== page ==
Which Joe gave his name to ‘sloppy joes’? We look at five interesting sandwiches and their lexical origins.
[often in imperative] Go away.
go away, depart, leave, take off, get out, get out of my sightView synonyms
- ‘Now kindly buzz off because I have serious work to do and this discussion cannot be productive of anything except raising my blood pressure.’
- ‘He also has a great scene when his foster sister tells him to buzz off, an argument which degenerates into a furious row about who looked after who in the foster home.’
- ‘Brandon how many times do I have to tell you to buzz off?’
- ‘These features include the ability to zero in and land precisely on a potato chip and then flap their wings to buzz off with blazing speed.’
- ‘Did you get the feeling she's telling us to buzz off?’
- ‘No sooner have you joined up than you're buzzing off again.’
- ‘‘Aaron, buzz off,’ Eric said to his older brother.’
- ‘The best policy is probably to do nothing; an airline that actually took advantage of the provisions of the contracts with its passengers, and told them to buzz off, wouldn't be in business for very long.’
- ‘Foreign observers were first of all to be banned, but the tiny number that eventually made it could only descend on the polling booth for a nano-second before buzzing off.’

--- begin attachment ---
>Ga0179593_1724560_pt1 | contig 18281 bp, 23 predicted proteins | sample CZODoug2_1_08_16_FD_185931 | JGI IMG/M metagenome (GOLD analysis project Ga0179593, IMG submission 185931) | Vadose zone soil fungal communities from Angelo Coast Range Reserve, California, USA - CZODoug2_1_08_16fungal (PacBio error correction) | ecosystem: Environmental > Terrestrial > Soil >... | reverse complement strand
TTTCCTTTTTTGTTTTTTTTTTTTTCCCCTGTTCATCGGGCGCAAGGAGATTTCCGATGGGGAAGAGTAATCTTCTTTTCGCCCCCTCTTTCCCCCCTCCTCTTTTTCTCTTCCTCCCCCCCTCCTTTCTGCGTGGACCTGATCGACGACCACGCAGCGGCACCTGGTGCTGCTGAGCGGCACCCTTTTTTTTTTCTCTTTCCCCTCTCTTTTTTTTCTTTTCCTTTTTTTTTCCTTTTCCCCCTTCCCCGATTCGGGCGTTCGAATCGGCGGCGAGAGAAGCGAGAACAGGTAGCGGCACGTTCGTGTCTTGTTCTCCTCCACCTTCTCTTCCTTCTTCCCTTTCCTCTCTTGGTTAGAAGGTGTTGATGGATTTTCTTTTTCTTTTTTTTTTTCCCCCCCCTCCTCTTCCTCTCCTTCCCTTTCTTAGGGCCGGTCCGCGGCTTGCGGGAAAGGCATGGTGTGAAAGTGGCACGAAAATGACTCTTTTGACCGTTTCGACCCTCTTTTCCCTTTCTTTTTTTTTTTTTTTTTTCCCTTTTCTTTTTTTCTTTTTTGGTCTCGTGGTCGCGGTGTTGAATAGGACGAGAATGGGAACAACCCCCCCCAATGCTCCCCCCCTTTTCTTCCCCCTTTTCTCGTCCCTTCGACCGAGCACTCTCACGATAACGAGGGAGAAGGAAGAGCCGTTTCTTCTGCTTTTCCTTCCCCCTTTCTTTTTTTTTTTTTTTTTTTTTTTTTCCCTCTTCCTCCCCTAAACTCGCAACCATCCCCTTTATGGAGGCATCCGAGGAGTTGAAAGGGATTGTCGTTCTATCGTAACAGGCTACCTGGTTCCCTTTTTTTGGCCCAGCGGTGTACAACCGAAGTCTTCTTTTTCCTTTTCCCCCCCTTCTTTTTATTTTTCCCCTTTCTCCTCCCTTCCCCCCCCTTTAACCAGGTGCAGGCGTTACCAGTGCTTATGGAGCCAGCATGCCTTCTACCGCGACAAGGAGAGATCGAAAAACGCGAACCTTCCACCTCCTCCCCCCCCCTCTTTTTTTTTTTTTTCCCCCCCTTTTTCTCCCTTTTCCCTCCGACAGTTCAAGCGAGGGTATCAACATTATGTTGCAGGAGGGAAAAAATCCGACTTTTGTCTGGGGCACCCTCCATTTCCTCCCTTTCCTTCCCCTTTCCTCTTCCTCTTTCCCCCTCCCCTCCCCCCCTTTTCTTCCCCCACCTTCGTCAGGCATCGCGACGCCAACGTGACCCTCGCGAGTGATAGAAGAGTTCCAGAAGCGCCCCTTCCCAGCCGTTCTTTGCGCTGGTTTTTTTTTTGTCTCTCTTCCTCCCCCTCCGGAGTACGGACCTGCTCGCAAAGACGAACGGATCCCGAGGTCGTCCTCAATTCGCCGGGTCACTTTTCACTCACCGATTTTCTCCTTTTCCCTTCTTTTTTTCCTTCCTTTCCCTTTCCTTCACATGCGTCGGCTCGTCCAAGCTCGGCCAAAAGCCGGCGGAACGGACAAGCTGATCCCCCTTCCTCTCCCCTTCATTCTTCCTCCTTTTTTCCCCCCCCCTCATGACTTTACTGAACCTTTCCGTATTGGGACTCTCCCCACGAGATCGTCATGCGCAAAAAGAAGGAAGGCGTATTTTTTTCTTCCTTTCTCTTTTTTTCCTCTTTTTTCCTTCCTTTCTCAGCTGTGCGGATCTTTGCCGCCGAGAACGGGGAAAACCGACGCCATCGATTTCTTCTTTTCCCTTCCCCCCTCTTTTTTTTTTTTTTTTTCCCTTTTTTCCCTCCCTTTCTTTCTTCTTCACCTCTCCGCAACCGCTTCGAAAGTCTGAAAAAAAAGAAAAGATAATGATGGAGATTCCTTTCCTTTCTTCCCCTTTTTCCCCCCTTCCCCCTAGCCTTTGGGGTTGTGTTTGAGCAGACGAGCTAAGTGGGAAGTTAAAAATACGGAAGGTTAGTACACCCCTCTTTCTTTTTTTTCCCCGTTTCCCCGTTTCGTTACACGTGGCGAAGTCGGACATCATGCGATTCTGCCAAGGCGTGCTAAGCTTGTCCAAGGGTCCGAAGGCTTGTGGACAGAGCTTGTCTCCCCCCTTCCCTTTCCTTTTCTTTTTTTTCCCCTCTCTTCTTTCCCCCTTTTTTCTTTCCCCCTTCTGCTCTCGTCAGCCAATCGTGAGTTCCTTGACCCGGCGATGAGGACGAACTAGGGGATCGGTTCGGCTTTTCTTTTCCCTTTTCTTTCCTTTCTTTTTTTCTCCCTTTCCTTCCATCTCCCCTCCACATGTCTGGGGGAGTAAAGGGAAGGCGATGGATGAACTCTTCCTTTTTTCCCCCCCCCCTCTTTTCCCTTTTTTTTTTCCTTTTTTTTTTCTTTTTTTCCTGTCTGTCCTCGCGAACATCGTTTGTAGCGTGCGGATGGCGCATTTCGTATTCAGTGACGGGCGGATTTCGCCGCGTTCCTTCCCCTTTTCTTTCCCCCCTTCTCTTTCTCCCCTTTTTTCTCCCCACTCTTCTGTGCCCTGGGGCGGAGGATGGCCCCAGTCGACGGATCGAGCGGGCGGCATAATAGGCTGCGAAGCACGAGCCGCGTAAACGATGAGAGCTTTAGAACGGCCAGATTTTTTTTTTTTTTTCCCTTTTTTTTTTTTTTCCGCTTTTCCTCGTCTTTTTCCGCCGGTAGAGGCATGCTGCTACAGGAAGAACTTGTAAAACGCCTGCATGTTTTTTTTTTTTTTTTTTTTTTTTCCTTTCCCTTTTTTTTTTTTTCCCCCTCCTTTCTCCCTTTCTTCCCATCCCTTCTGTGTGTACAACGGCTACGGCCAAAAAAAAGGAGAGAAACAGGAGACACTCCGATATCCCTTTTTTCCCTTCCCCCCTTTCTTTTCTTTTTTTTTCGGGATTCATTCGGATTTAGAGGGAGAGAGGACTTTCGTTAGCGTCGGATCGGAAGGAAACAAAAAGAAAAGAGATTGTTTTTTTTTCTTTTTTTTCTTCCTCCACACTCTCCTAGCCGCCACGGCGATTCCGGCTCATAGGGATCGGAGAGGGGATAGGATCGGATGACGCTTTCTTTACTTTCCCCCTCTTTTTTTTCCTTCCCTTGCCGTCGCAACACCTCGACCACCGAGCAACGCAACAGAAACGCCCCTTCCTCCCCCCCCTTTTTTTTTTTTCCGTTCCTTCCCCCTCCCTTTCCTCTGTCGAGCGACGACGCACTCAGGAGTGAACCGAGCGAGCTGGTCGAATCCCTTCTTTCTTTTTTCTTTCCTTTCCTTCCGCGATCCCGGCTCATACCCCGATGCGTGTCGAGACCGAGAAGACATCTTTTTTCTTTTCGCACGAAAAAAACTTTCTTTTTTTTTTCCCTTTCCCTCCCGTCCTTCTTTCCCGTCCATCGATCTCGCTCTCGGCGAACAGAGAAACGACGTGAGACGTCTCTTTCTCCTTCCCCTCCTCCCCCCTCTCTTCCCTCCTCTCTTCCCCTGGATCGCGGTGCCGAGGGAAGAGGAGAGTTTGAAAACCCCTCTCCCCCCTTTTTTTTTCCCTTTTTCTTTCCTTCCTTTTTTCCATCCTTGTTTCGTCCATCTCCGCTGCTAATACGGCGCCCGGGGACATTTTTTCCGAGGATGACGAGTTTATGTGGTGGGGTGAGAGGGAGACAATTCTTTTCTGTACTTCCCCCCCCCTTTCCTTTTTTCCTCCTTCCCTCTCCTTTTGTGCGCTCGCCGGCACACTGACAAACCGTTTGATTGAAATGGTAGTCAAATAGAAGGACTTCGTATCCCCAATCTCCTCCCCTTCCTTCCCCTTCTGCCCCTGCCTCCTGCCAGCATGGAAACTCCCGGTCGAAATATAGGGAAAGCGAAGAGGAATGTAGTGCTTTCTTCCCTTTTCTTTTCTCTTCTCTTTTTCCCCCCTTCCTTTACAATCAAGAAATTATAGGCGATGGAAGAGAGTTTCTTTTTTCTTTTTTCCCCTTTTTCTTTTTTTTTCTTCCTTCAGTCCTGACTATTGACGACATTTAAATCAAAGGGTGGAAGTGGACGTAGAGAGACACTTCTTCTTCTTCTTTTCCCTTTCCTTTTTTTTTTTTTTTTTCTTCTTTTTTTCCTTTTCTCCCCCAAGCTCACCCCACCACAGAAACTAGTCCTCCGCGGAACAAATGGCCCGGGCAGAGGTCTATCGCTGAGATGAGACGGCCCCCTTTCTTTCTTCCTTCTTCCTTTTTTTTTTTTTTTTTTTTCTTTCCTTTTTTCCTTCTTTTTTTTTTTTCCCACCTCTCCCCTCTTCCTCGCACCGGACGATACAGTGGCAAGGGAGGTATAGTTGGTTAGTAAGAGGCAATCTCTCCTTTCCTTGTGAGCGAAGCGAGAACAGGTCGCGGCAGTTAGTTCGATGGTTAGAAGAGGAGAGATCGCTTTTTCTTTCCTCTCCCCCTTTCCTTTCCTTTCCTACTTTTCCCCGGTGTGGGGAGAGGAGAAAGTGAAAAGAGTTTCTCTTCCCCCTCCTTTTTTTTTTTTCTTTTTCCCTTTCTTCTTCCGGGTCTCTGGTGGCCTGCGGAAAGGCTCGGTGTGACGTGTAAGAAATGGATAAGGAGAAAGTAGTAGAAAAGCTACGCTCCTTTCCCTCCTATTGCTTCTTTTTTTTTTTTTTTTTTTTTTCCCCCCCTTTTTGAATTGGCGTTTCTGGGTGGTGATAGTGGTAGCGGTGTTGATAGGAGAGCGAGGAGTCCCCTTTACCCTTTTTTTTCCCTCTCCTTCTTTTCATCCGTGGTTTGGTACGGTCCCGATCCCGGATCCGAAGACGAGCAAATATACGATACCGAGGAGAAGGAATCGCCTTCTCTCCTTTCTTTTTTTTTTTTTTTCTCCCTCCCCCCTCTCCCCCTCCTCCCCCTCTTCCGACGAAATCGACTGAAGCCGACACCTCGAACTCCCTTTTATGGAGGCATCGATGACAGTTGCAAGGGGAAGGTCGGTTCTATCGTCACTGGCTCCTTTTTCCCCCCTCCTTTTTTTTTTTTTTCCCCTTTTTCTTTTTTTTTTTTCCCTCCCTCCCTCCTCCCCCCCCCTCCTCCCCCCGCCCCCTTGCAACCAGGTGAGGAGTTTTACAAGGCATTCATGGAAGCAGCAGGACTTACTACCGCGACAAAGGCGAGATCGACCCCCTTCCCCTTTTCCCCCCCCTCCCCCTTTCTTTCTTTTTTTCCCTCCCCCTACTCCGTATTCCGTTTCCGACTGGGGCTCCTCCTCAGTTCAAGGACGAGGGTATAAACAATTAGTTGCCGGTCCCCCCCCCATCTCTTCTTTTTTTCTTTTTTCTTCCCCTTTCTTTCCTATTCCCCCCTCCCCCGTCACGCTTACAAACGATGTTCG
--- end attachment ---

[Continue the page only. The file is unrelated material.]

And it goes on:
- ‘Tom belongs to Katie so buzz off and mind your own beeswax.’
- ‘Can't you just buzz off and bother someone else that's dumb enough to listen to you?’
- ‘Then we say: ‘Please give us your money, and give us your assets, then buzz off and let us manage and run them for you.’’
- ‘No matter who's got you all in a tizzy, sometimes you just want to blow a gasket and tell them all to just buzz off.’
- ‘I wish it would buzz off, but it looks as if we are stuck with choice.’
- ‘How can you say buzz off to me after all you said just now?’
- ‘Yeah, and I don't like people touching her, so buzz off, okay?’
- ‘And you can all buzz off and get lost if you don't believe me.’
- ‘He lost radio control on the last flight after the radio battery on the aircraft had been shaken out, and watched in horror as his creation buzzed off in the direction of Addingham.’
- ‘Belatedly, Charlotte came up with an offer of a new building, but with one, ultimately fruitless, stipulation - that the twosome buzzed off in favour of new owners.’
- ‘‘No, not true,’ I say, wishing he'd buzz off outside again and leave me to it.’
We take a look at several popular, though confusing, punctuation marks.
From Afghanistan to Zimbabwe, discover surprising and intriguing language facts from around the globe.
The definitions of ‘buddy’ and ‘bro’ in the OED have recently been revised. We explore their history and increase in popularity.